Disclaimer before I add my take: I am not a corporate finance practitioner and do not work on budgeting decisions at a large corporation. Rather, I make budgeting decisions for the quant fund I manage. As thus my points may not reflect the point of view of a corporate finance practitioner but nonetheless I believe my points are equally applicable and having had numerous conversations with corporate treasurers of banks but also non financial corporations I believe I have an idea about the thought process going on inside someone who makes budgeting decisions.
I like to present a theoretical view and then the practitioner's view:
- I do not want to go into the details of pitfalls of IRR or NPV but overall the advantage of using IRR is that it produces a single number, it leads to results without making too many assumptions. However, IRR suffers from deficiencies in regards to intermittent cash flows. Also, IRR can result in multiple solutions.
- On the other hand NPV may require more assumptions. Especially tricky is which rate to chose to discount each of the cash flows. However, in its complexity lies also its accuracy: NPV allows you to discount cash flows at different discount rates. In corporate finance the discount rate can be interpreted in various ways. Some of such interpretations are "hurdle rate", weighted cost of capital, risk adjusted cost of capital, or financing cost. They are not one and the same and thus assumptions have to be made which exact discount rate to chose. However, despite lots of literature claiming NPV to be complicated I find the theoretical construct very logical because it results in a present value of future cash flows which is what anyone interested in such computations should ultimately be interested in.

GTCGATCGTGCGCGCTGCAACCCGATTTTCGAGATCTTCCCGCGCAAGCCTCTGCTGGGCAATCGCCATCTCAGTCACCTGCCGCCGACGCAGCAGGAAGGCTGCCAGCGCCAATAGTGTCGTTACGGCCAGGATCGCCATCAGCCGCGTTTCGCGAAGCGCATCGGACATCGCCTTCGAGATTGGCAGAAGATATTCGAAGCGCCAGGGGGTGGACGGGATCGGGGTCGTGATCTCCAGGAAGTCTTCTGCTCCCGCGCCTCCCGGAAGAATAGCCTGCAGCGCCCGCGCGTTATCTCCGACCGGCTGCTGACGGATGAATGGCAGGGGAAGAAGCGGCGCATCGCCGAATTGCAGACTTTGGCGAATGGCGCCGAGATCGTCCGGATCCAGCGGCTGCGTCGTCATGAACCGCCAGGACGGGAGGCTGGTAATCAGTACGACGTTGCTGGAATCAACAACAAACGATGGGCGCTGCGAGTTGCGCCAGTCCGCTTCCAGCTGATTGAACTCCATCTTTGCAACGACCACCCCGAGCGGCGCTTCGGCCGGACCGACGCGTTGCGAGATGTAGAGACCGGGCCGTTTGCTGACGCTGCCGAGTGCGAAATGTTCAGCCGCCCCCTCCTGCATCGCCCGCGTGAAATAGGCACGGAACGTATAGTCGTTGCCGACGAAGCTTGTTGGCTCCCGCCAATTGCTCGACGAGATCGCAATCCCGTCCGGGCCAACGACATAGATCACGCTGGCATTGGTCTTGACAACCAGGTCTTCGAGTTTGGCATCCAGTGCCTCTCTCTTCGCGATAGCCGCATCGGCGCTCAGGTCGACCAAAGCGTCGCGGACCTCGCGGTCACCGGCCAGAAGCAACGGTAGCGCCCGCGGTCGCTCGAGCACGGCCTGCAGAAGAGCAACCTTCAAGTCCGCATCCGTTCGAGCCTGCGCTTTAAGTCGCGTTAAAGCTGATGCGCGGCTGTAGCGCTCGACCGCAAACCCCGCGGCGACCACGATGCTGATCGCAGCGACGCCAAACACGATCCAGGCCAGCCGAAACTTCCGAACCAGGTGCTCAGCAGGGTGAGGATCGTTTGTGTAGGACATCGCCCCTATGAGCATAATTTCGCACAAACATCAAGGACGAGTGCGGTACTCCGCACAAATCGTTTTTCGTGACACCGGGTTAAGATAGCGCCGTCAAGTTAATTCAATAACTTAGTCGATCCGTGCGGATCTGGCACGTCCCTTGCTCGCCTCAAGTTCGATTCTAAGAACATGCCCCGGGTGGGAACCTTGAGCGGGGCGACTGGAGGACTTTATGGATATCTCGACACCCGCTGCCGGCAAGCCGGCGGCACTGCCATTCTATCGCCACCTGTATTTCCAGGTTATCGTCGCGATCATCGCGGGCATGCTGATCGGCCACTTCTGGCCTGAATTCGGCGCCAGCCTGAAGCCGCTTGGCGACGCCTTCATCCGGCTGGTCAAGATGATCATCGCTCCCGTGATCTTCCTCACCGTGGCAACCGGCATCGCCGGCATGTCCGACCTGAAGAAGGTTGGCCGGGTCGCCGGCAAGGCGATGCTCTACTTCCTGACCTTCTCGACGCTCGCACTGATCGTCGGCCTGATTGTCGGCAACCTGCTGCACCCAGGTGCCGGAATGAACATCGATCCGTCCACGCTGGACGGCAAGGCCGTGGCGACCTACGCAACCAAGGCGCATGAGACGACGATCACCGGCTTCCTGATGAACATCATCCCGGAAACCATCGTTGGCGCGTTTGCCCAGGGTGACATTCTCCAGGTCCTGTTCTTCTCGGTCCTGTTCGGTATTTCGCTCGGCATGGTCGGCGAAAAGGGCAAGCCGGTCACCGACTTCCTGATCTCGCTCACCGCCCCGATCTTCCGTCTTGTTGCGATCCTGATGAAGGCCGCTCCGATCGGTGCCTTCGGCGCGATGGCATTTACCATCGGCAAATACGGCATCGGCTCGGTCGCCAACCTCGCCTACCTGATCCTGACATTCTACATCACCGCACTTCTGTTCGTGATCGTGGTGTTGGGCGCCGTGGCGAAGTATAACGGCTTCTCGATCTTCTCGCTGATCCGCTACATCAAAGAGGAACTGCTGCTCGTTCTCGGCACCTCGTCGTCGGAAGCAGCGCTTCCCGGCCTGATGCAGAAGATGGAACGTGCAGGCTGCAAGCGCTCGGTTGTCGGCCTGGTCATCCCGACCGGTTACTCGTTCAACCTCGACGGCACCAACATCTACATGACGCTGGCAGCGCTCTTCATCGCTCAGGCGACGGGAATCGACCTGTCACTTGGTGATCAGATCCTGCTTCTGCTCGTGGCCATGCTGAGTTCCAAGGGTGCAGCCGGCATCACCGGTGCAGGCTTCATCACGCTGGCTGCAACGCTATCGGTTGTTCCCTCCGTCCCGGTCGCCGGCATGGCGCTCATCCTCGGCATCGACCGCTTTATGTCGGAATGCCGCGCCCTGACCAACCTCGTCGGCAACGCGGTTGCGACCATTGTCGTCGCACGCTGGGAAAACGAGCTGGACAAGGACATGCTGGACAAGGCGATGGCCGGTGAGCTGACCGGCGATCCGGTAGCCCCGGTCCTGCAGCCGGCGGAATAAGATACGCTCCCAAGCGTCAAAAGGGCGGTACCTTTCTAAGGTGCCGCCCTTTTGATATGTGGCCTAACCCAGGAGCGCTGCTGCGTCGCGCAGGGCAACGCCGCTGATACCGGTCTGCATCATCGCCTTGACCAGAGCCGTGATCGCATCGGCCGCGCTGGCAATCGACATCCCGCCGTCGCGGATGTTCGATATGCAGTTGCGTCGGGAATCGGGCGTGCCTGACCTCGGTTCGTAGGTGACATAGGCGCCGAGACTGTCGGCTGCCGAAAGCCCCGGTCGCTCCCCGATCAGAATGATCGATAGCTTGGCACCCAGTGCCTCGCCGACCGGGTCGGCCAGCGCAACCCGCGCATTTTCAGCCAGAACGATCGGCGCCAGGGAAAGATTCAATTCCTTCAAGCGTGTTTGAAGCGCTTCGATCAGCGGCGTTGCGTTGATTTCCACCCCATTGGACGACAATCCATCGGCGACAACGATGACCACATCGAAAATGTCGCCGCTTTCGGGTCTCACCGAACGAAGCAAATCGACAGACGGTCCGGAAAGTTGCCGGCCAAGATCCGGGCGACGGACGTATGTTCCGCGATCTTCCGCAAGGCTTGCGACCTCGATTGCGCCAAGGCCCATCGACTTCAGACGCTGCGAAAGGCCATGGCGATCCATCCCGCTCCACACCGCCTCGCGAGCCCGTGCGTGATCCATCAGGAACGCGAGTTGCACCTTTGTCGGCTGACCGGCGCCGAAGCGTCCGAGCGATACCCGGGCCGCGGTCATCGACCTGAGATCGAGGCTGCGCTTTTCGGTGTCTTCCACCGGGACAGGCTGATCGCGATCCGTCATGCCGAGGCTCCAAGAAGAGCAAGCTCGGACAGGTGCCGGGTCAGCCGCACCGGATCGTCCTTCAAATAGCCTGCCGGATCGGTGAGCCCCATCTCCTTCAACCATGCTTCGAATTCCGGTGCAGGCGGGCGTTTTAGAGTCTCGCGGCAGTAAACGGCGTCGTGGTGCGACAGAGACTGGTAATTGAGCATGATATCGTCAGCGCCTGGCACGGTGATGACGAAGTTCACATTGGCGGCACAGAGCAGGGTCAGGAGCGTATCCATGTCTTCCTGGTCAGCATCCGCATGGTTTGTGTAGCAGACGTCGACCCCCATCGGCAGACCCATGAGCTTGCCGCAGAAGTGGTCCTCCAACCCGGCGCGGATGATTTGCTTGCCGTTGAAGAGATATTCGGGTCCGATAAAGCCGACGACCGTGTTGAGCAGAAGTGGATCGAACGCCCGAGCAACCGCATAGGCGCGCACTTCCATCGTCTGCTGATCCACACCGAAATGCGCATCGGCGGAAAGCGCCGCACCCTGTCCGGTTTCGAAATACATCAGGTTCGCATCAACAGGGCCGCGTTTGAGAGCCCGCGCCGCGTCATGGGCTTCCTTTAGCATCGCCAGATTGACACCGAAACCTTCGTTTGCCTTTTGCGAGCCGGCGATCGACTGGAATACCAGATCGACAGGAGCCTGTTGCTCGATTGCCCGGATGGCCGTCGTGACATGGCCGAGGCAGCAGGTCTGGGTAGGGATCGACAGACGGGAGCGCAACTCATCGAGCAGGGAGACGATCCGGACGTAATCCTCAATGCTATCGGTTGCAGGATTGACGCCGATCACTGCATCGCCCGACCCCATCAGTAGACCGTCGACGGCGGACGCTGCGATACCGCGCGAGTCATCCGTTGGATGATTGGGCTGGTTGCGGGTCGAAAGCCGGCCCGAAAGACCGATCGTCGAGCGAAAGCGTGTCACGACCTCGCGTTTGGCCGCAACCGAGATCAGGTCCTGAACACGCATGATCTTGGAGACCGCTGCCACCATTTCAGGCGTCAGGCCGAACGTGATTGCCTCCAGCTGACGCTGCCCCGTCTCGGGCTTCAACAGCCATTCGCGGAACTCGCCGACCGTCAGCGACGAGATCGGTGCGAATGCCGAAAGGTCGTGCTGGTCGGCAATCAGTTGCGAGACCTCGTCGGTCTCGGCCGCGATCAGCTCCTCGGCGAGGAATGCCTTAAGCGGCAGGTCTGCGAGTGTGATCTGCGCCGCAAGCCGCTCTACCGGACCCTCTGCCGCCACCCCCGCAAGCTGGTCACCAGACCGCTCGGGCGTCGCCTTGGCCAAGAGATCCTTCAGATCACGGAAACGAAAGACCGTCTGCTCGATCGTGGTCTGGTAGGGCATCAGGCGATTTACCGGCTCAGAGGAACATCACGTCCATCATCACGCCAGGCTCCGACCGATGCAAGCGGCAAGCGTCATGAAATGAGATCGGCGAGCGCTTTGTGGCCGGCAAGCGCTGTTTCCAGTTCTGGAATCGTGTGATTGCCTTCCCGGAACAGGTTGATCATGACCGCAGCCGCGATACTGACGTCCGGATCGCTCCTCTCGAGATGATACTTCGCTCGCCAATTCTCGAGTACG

Here couple links that describe the comparison between IRR and NPV more in detail:
INTRODUCTION TO CAPITAL BUDGETING
Time Value of Money and Investment Analysis
Capital Budgeting & Project Appraisal
Comparing Net Present Value and Internal Rate of Return
This is as far as theory is concerned.
- As IRR involves an easier calculation it is the preferred method of use. Management likes simple numbers even if the assumptions are faulty but within the ballpark. IRR has traditionally been used so most practitioners prefer not to shake up things and rather stick to the status quo. Nobody wants to be challenged to answer why they chose different discount rates for each future cash flow and how they arrived at each of those rates. The truth is that any such rates and future cash flows are inherently assumptions that involve a margin for error. When upper management makes decisions they want to be told by their subordinates whether a project produces an IRR that is higher than their overall financing cost for that overall group, region, brand,...most of those guys do not like to hear that a large degree of guess work was at play.